For 20 years now I’ve dragged a suitcase of books from speaking event to speaking event, telling stories, signing books, listening to people in line innocently yammering on while someone else is waiting impatiently to get an autograph.
I’ve spoken from the Statehouse in Boston to a rain-tattered canopy outside a firehall while firefighters let children blast the siren, from hotel ballrooms with nearly 500 people to three people in an assisted-living home, two of whom seemed comatose by the time I’d finished my intro.
Here, then, are four bits of advice about using your speaking engagements to sell books, 19 of which I’ve written, a few of which have actually sold:
Go where you’re wanted.
I’ve spent far too much of my life trying to convince people that they should believe in me and far too little time appreciating those who do. In the last few years, though, I’ve wised up.
Push on the doors, sure. Push hard. But if they don’t open, stop pushing and go find another door that might. Don’t let your pride get in the way. It’s far more fun doing a small-time gig where people appreciate your being there than beating your head on the door of some larger or more prestigious organization or event that never will.
Partner with one person who believes in you in the community where you’re going to speak.
It was a blustery, rainy Friday night, and I had a speaking gig “up river” in a small community. I honestly wondered if anyone other than the woman who’d organized the talk would come.
After the event, I walked out to my car with more than $500 in book sales, a stomach full of homemade pie and an evening of memories with a bunch of warm, wonderful people.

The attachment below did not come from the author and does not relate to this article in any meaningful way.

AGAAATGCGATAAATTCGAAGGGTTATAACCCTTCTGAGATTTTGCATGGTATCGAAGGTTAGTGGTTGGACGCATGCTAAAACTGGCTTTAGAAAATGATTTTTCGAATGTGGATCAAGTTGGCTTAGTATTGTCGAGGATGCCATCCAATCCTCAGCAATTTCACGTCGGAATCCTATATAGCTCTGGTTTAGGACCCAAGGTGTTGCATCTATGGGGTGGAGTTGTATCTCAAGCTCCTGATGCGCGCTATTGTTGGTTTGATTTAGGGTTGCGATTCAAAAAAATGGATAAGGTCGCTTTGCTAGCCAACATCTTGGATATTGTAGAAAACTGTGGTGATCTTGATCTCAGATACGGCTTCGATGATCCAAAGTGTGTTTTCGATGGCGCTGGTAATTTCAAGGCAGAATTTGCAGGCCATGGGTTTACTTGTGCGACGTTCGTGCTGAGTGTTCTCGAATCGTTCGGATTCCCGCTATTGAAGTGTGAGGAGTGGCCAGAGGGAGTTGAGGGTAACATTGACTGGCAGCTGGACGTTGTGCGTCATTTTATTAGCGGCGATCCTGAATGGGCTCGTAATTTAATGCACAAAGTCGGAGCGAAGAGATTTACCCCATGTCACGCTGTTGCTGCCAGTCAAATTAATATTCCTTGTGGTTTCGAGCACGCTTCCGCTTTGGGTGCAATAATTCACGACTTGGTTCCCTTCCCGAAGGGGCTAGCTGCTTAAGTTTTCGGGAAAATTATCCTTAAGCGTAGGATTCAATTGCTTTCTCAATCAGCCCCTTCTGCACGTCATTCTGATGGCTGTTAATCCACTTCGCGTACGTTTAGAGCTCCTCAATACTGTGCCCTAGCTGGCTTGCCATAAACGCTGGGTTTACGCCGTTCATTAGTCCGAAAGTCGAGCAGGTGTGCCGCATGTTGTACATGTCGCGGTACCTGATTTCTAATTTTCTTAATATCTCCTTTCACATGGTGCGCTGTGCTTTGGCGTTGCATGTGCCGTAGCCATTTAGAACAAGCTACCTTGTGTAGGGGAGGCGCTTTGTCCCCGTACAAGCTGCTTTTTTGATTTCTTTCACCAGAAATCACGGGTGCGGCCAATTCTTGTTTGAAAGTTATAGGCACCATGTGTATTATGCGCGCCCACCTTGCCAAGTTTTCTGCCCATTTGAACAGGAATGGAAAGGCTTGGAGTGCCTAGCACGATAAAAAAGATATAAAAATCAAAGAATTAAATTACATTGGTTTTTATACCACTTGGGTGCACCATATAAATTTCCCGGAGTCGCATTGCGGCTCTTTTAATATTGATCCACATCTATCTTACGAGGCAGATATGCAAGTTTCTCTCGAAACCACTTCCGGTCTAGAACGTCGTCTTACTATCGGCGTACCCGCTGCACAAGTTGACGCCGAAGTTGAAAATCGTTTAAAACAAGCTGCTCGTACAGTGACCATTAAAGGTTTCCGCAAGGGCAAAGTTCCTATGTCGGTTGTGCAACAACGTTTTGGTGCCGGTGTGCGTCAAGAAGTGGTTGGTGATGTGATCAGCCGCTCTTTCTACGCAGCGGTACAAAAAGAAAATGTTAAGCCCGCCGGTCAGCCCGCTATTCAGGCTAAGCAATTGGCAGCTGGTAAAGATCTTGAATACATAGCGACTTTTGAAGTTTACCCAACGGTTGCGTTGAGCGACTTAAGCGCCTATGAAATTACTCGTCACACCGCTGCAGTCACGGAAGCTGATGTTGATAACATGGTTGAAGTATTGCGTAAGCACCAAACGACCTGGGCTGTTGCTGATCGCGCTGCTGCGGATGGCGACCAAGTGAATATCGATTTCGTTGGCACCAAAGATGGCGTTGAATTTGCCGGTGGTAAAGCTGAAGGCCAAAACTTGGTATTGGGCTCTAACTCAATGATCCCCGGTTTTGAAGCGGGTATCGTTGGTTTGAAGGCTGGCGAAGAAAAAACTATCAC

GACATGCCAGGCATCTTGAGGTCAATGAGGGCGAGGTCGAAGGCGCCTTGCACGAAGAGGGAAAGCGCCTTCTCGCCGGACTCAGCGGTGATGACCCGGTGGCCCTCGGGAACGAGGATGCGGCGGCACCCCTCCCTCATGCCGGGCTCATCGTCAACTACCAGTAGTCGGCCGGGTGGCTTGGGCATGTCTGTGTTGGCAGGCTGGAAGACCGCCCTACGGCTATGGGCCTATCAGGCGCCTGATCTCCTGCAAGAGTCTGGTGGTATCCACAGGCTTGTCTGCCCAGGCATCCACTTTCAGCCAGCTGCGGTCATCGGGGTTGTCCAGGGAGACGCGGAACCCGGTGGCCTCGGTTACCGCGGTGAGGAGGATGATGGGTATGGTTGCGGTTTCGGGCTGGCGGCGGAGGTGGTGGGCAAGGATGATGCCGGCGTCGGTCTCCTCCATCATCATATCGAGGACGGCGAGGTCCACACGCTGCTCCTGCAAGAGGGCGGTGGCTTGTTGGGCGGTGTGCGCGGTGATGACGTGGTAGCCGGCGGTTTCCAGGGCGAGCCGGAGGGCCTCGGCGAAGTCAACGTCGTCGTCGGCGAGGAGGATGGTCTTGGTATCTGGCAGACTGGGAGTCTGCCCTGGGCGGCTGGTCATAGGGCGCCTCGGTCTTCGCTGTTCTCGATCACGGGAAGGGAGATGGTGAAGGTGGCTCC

Why? Because that one woman was an “influencer,” someone people along the river respected. An organizer, someone who can bring an event together. An ally, someone who believed in me.
Someone like that can do more to help your event be a success than hundreds of tweets.
Take time to get to know the place where you’re speaking or the organization you’re speaking to.
Whether you’re selling books afterward or not, this is simply the right thing to do. Why do concert crowds go nuts when some well-known performer mentions something about their town? Because people take pride in where they live and appreciate it when others do, too.
It shows respect. It shows you care. It shows that you’re not just “mailing it in.”
In one of my books, 52 Little Lessons from It’s a Wonderful Life, I devote a chapter to a simple remark that one of the heavenly angels says to Clarence Odbody before the “Angel Second Class” is sent to earth to help a desperate George Bailey: “If you’re going to help a man, you want to know something about him, don’t you?”
Take the time to know something about your audience. Don’t just do a couple of Google searches. Talk to your host. Make a few calls. Do some reporting.
Finally, be interesting.
Never have people had so many options with which to spend their time, so many excuses for not leaving their home.
So, if they’re giving up an evening for you, forget the “first, do no harm” edict inaccurately linked to the Hippocratic Oath. (By me in one book!) No, first, do not put people to sleep. Say something that people haven’t heard before. Or say it in a way they haven’t heard before. Tell jokes. Dispense information. Inspire life-changing action.
But, above all, be interesting. I recently went to an author’s event just to see what other writers do. The guy spent the entire evening reading from his book.
That’s the reader’s job. As writers, we should spend our time offering audiences insight that our books do not. Our stories might be the impetus that draws people to our events, but give them something more than a rehash of our book or books.
Besides, if you’re interesting, people are more apt to believe your books will be, too. And there’s no better way to be asked back.